Not publishing an article about it, because Rob Tanner & Crew would just #$%$ all over me, so I'm going to tell you guys why I'm short now.
It's simple. Intel announces "Silvermont" micro-architecture on May 6. It will probably include all sorts of comparisons with ARM cores on a performance/watt basis. The press will go wild with it, and ARM will lose its sugar high.
Doubled my ARM short for same reason.
This could be a killing. Stock run up crazy on Concard road trip or scared short..
What a joke.
Wondering why Intel is making this presentation now though.
Word is Silvermont smokes everything else in the market for the foreseeable future.
Are they allowing him a forum before announcing as CEO.
The reason Rob Tanner & Crew jump on you is that many of your arguments are flawed (or just wrong). A case in point is your rubbishing of how ARM's (percent) royalty rate is increasing at the high end. It's been explained to you several times by different people but you don't take it on board.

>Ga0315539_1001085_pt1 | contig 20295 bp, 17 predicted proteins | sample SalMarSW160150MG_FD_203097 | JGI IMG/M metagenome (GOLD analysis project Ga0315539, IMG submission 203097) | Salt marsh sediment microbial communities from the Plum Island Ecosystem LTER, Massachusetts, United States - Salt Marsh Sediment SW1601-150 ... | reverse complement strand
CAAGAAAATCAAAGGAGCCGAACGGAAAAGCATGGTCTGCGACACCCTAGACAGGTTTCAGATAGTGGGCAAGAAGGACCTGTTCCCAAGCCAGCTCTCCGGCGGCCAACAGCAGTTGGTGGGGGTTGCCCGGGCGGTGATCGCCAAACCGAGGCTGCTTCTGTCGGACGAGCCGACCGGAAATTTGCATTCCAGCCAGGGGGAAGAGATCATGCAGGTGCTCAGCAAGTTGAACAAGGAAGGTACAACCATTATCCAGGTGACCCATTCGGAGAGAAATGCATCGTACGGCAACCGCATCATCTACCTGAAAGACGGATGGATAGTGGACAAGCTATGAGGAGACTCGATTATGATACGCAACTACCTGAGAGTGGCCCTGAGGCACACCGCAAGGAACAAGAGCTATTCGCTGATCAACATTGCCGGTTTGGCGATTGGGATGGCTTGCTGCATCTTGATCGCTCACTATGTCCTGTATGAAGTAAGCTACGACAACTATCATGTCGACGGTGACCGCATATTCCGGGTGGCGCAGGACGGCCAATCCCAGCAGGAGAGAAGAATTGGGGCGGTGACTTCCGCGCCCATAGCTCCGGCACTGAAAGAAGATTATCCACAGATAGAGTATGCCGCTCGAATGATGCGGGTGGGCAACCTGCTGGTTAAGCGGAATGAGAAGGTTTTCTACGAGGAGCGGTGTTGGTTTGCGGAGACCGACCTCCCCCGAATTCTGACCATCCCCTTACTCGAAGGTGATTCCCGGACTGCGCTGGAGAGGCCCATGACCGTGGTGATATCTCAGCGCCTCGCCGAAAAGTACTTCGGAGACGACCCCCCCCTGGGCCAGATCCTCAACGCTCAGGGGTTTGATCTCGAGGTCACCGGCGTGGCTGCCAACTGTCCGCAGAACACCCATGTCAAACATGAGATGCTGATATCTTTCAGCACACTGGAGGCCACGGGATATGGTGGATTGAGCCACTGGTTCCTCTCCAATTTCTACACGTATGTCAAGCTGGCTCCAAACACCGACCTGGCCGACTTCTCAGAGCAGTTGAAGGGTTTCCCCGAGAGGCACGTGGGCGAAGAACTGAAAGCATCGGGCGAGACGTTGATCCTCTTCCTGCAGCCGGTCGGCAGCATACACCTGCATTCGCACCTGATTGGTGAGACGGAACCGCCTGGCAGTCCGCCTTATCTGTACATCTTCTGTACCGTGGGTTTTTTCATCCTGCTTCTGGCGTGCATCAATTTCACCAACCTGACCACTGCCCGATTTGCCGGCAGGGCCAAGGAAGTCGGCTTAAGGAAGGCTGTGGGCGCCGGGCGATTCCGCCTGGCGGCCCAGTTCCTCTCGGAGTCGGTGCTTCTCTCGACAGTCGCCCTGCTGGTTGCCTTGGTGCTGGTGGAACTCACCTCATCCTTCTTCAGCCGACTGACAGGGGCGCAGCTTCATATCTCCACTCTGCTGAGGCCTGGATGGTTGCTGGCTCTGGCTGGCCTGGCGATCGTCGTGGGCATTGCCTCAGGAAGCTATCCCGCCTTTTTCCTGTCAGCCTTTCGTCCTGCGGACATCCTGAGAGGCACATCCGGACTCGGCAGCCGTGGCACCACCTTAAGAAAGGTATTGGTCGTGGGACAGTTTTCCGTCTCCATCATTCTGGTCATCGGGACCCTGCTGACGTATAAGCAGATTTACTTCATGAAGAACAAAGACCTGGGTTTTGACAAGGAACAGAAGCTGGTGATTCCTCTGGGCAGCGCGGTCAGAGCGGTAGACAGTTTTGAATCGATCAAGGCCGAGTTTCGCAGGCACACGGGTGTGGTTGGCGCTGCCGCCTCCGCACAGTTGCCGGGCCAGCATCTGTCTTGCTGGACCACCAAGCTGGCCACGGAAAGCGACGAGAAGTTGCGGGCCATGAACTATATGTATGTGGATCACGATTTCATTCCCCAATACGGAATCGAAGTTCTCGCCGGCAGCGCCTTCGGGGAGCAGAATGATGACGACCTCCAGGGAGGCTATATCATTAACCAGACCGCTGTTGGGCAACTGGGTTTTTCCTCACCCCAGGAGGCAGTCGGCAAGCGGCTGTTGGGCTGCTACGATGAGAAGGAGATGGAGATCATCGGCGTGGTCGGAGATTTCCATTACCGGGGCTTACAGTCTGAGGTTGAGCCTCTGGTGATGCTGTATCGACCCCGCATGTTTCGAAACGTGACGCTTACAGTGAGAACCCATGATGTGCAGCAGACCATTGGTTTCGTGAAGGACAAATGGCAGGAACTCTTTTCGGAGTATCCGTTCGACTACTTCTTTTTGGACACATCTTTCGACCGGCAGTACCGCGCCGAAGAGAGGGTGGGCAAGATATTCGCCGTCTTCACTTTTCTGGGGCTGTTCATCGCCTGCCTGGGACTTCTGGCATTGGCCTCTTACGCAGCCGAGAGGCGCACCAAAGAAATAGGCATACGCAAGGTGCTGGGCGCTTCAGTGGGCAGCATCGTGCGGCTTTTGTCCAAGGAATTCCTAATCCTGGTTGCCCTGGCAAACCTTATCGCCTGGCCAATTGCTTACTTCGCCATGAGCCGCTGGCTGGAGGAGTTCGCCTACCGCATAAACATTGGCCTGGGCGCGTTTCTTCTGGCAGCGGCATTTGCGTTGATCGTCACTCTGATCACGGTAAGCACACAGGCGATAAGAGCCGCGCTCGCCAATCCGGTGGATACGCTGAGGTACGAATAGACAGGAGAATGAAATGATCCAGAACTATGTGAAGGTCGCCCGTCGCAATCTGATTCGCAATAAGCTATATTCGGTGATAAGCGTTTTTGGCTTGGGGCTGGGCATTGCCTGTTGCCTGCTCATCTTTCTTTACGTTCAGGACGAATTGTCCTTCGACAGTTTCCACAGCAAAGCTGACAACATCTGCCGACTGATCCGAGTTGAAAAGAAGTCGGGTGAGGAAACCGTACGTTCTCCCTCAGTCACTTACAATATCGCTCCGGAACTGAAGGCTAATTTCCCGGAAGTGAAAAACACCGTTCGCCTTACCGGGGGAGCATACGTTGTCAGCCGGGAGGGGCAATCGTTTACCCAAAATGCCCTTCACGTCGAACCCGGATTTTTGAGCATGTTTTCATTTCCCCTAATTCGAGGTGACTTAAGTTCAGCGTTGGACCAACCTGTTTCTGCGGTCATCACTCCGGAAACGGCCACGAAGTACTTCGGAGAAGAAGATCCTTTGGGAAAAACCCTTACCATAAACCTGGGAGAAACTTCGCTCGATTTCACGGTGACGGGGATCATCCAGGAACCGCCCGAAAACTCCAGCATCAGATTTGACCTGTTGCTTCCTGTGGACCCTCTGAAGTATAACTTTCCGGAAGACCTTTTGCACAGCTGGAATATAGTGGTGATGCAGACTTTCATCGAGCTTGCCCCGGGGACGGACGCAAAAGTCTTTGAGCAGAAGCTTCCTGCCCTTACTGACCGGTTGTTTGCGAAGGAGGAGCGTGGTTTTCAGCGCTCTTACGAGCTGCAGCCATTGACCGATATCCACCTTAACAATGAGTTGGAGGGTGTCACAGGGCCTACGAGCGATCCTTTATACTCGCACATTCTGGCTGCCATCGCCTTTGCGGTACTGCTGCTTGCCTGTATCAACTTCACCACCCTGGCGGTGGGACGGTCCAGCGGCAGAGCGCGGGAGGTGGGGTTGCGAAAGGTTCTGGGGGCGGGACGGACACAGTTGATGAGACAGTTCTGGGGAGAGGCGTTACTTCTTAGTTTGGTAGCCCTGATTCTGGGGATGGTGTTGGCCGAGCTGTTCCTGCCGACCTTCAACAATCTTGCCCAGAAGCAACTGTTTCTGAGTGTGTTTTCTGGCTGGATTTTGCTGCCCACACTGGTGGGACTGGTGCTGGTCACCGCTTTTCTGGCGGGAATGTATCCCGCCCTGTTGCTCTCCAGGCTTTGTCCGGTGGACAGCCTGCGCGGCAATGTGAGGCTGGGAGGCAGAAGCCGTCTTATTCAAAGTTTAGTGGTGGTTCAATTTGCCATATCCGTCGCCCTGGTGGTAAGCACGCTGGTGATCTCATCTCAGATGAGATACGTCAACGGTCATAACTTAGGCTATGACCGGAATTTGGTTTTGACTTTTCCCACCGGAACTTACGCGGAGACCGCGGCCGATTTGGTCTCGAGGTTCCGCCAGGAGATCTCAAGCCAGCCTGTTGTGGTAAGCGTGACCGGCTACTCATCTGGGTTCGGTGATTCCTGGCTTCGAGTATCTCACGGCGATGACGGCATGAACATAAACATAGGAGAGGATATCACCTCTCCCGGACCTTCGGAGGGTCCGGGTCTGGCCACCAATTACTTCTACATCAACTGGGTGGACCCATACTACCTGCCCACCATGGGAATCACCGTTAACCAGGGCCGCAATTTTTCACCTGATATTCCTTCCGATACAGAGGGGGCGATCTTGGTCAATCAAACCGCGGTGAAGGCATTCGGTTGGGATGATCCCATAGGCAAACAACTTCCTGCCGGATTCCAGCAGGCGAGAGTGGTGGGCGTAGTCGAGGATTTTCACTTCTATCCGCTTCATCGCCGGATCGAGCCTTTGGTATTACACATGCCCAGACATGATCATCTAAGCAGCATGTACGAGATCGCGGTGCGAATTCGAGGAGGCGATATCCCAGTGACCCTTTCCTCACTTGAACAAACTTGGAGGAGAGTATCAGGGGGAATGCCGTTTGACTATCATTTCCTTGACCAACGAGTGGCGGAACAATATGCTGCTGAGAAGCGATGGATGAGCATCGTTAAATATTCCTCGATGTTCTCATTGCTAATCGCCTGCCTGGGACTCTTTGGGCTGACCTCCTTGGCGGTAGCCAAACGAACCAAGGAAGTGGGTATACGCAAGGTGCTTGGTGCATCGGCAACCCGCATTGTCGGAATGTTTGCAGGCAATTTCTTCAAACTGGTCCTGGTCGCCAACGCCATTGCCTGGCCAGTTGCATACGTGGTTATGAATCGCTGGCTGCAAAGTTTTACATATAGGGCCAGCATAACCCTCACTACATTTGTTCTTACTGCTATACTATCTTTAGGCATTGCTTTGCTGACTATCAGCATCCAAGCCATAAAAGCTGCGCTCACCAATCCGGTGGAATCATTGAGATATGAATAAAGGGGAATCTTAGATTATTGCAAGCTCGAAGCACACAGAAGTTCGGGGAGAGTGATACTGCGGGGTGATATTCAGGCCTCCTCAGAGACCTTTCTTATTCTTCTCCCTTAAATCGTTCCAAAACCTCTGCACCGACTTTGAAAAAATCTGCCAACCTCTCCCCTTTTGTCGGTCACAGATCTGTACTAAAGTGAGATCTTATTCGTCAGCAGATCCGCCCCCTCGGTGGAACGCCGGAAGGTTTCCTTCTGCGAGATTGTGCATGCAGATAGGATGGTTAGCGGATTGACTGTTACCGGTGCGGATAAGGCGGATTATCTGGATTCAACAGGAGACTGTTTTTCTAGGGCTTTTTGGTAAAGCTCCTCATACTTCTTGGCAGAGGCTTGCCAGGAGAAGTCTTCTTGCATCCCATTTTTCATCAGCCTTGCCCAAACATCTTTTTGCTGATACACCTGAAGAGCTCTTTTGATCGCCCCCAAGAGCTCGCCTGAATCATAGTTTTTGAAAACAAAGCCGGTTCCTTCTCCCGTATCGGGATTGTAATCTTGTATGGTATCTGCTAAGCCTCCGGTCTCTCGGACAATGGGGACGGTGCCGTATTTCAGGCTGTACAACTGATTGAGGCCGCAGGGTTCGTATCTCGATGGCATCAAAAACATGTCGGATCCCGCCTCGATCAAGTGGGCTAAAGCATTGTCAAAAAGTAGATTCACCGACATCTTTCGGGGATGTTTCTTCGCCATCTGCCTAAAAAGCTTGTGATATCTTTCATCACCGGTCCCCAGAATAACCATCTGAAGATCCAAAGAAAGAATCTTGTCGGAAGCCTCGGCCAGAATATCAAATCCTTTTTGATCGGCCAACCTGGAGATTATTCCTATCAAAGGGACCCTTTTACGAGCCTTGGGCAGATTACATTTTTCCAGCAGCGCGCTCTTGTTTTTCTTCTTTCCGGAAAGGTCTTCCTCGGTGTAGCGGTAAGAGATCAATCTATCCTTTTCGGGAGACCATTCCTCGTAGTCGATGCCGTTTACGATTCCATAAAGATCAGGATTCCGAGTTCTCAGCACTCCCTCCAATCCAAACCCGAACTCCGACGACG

I missed the discussion. ARMH says they have 980 licensees and are getting about 100 new licensees per year. ARMH says that their royalties are paid typically based on a % of the chip price.
I imagine the newer licenses are for more modern CPU and are priced higher by ARMH. The newer CPU likely have higher volumes and are "priced" higher than the mature designs.
I would expect that licenses (now 36%) are a decreasing component of ARMH revenue and royalties (now 53%) are an increasing portion of revenues. Just based on the design cycle lag between licensing and parts that affect royalties.
ARMH says that their CAGR for licenses through 2020 is expected to be 15% and for royalties 22%.
If ARMH gets the design wins that they expect and their customers ship the volumes that ARMH expects, their estimates seem to make sense when using their assumptions..
if there is overcapacity of ARMH CPU and/or price reductions, that will affect ARMH royalty revenues and CAGR negatively.
If Intel takes design wins or if Intel offers their low end parts at a "other than value pricing", it could also affect ARMH forecasts.
Innovative business model yields high margins
Upfront license fee – flexible licensing models
Ongoing royalties – typically based on a percentage of chip price